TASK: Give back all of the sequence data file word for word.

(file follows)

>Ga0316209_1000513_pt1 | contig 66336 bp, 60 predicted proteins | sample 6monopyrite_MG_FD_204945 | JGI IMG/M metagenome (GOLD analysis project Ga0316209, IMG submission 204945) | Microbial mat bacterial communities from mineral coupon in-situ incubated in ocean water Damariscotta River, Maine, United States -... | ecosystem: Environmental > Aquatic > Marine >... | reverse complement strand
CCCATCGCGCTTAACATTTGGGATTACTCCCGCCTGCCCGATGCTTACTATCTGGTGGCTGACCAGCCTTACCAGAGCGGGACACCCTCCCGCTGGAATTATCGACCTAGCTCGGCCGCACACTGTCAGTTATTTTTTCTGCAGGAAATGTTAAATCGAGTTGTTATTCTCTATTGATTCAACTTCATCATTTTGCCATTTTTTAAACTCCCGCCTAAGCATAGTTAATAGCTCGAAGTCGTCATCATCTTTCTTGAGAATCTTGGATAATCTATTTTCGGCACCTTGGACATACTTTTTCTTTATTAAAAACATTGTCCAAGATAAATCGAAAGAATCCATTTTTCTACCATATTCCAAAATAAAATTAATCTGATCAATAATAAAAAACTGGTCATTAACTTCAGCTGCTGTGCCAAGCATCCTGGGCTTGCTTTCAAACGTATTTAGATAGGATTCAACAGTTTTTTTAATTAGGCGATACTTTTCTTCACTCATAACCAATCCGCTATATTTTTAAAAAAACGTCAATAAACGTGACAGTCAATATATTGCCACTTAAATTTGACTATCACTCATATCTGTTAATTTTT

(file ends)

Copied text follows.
>Ga0316209_1000513_pt1 | contig 66336 bp, 60 predicted proteins | sample 6monopyrite_MG_FD_204945 | JGI IMG/M metagenome (GOLD analysis project Ga0316209, IMG submission 204945) | Microbial mat bacterial communities from mineral coupon in-situ incubated in ocean water Damariscotta River, Maine, United States -... | ecosystem: Environmental > Aquatic > Marine >... | reverse complement strand
CCCATCGCGCTTAACATTTGGGATTACTCCCGCCTGCCCGATGCTTACTATCTGGTGGCTGACCAGCCTTACCAGAGCGGGACACCCTCCCGCTGGAATTATCGACCTAGCTCGGCCGCACACTGTCAGTTATTTTTTCTGCAGGAAATGTTAAATCGAGTTGTTATTCTCTATTGATTCAACTTCATCATTTTGCCATTTTTTAAACTCCCGCCTAAGCATAGTTAATAGCTCGAAGTCGTCATCATCTTTCTTGAGAATCTTGGATAATCTATTTTCGGCACCTTGGACATACTTTTTCTTTATTAAAAACATTGTCCAAGATAAATCGAAAGAATCCATTTTTCTACCATATTCCAAAATAAAATTAATCTGATCAATAATAAAAAACTGGTCATTAACTTCAGCTGCTGTGCCAAGCATCCTGGGCTTGCTTTCAAACGTATTTAGATAGGATTCAACAGTTTTTTTAATTAGGCGATACTTTTCTTCACTCATAACCAATCCGCTATATTTTTAAAAAAACGTCAATAAACGTGACAGTCAATATATTGCCACTTAAATTTGACTATCACTCATATCTGTTAATTTTT